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Female firefighter is just part of the team

Posted 4/26/2013   Updated 4/26/2013 Email story   Print story


by Rebecca Burylo
Air University Public Affairs

4/26/2013 - MAXWELL AIR FORCE BASE, Ala. - -- Though Airmen 1st Class KJelen Jacobson, or "KJ," may be a woman, she is just one of the guys, joking and laughing with the rest of the team at Maxwell's Fire Department.

She said she's always been around men like her father, a fire chief and paramedic, her two brothers and other fire fighters she calls her "second dads" growing up in the small town of Englewood, Colo. They inspired her to do more than a desk job.

"I've always enjoyed something that I would be able to help people or be a challenge," said Jacobson. "My dad is probably the main one that made me want to join firefighting because I grew up with that."

Jacobson, currently the only female firefighter at Maxwell, felt right at home among the crew, her first duty assignment in the Air Force.

With her dad as a fire chief, Jacobson became very familiar with his station as a young girl. Once she turned 16, she joined the department and later earned her emergency medical technician certification to be a better asset to the team.

Now 20 years old, Jacobson strives to do the same at Maxwell, and works hard during training and drills, learning all she can from fellow crew members and her superiors. She is already a great addition to the team, according to her supervisor, Norman Allard of fire operations.

"She's an excellent firefighter. She's one of the guys and is a big tomboy at heart," he said. "I've been doing this for 38 years and it takes a lot, but she's a good one."

No one at the station gives her special treatment, and that's what Jacobson expected. She sees herself as part of the team and wants to be treated based on her merit and work ethic rather than her gender.

"When I first got here they [staff members] tried to be as respectful as possible because they didn't want me to feel uncomfortable, but once they started to see how I was, they got used to seeing me as just one of the guys," she said.

Training is Jacobson's favorite part of the day since joining the team in August. Usually drills will consist of putting out controlled fires, practicing with equipment, driving the trucks and throwing on gear.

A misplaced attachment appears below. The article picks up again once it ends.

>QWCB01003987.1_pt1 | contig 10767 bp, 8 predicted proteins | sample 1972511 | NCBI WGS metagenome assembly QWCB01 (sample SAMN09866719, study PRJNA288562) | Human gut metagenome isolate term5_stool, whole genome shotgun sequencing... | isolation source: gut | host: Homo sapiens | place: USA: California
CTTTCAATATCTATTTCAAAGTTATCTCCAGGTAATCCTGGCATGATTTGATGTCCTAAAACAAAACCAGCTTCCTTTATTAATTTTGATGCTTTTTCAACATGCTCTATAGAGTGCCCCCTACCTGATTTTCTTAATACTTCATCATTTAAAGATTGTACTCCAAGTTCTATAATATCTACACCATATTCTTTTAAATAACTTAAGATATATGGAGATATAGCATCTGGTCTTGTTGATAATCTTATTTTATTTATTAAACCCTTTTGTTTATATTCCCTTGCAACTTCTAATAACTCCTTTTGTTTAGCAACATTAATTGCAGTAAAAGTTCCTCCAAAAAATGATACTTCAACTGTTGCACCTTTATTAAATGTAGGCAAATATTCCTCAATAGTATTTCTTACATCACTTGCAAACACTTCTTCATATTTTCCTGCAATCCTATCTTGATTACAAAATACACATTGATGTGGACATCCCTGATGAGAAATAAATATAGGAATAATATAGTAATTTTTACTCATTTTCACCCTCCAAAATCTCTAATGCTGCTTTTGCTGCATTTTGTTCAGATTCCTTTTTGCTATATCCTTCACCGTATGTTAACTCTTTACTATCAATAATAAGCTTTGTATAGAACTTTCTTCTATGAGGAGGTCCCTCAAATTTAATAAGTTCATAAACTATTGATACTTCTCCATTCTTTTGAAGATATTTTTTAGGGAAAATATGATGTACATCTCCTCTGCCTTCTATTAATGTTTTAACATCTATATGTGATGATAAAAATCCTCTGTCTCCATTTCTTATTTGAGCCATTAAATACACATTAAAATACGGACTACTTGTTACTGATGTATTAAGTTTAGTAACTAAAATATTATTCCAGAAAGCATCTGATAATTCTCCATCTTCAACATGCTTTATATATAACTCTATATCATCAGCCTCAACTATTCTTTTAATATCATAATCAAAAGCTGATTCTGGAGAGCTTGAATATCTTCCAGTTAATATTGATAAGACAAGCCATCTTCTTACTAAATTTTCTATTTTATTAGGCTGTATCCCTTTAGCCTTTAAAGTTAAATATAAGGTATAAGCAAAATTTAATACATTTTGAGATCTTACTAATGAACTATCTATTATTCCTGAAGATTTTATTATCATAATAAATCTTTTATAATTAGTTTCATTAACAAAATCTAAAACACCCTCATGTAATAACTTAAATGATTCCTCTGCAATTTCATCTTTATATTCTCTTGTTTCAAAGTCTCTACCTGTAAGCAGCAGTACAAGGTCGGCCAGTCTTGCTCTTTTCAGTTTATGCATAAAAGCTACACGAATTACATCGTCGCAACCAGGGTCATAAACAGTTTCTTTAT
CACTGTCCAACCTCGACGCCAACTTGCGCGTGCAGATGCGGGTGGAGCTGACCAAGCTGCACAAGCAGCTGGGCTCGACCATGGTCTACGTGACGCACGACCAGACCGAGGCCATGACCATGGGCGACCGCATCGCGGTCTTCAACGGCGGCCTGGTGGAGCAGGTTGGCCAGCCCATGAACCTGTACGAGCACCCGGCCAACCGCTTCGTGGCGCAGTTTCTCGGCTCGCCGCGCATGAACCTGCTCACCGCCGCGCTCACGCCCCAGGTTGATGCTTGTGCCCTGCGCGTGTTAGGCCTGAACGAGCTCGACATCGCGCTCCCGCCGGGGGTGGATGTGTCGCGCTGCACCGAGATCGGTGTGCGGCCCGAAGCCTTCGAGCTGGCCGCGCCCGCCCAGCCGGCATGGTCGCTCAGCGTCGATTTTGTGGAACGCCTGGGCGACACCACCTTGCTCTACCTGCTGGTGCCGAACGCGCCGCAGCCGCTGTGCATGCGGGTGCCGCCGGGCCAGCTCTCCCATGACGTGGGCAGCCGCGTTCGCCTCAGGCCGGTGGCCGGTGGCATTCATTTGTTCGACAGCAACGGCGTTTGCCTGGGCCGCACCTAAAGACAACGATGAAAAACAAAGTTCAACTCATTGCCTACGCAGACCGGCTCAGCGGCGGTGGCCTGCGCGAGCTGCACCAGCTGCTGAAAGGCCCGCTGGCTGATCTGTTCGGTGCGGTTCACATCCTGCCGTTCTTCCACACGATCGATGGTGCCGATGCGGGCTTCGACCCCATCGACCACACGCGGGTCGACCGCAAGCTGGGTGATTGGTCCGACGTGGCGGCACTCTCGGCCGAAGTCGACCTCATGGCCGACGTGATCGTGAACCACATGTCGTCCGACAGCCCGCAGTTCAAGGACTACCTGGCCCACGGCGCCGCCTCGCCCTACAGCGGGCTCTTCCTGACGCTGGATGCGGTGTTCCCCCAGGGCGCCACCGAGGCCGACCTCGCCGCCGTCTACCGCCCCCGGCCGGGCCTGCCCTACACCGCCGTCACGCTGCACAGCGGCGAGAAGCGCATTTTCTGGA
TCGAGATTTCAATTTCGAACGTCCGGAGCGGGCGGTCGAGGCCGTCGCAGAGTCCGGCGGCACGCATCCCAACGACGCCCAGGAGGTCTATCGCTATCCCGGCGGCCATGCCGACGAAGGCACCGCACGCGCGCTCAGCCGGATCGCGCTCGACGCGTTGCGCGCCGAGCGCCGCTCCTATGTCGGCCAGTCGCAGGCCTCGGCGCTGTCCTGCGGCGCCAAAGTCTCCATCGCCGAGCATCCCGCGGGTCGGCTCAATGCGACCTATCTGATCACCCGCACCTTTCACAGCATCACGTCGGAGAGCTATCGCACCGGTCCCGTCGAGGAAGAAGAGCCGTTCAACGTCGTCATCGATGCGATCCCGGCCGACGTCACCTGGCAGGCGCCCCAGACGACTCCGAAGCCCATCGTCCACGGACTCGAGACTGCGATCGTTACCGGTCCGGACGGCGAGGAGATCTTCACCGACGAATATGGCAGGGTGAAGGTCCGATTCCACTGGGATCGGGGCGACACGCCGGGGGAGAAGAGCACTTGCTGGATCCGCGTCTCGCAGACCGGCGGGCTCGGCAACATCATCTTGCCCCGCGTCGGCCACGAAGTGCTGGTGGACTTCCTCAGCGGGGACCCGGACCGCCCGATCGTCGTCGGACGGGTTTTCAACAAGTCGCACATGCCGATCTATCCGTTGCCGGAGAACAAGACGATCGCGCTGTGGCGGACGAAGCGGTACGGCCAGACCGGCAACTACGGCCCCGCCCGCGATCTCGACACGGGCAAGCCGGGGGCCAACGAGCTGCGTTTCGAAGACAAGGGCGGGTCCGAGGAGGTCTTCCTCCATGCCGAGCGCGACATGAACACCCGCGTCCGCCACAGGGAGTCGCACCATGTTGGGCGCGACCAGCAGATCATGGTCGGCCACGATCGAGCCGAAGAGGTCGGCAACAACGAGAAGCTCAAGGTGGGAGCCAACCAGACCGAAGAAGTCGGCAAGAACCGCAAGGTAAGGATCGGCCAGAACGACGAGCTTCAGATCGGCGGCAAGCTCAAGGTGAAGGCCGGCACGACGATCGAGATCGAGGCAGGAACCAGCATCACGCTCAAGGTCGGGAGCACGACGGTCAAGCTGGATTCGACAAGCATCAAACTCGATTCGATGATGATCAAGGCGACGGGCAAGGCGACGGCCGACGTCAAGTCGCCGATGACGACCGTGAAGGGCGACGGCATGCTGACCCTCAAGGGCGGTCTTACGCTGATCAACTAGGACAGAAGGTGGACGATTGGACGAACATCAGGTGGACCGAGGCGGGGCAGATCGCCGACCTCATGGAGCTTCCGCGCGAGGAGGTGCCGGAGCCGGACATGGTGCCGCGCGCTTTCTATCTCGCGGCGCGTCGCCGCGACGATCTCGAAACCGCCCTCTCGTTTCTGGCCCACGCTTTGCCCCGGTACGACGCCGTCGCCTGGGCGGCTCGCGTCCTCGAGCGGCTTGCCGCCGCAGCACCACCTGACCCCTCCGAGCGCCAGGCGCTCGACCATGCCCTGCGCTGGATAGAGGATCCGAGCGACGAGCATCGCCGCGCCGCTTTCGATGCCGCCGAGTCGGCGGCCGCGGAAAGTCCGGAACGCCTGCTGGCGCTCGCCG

A simulated "burn-house" allows crew members to practice entering and extinguishing a fire. Another training exercise fights a C-130 aircraft fire with the P-19 truck, the vehicle used for airport rescue firefighting.

Jacobson will sometimes drive the crash truck, a vehicle stationed on standby for any aircraft emergencies. She also inspects other vehicles for operational safety, including the pumper truck, which carries water to a scene, and the engine truck, the first truck used for fire or medical calls carrying hoses, ladders and an assortment of tools.

Since her time at the department, she has been on a few calls, one of which was a stairwell fire where she was part of a secondary backup crew.

Being in the Air Force, Jacobson said she has much to look forward to. A future as a pararescue medic initially intrigued her to put her EMT training to use and "help fallen brothers live another day and see their families," she said.

However, after attending the Louis F. Garland Department of Defense Fire Academy at Goodfellow Air Force Base, Texas, in March, Jacobson can also envision herself returning one day as an instructor.

Jacobson's greatest satisfaction is simply wearing the uniform and serving her country no matter what path she decides to follow and grow as a viable asset to the Air Force.

"Being in the military needs to come first, what you stand for and the reasons that you joined," she said. "Everything that's on our uniform, we earn piece by piece. That's just something you got to be proud of."

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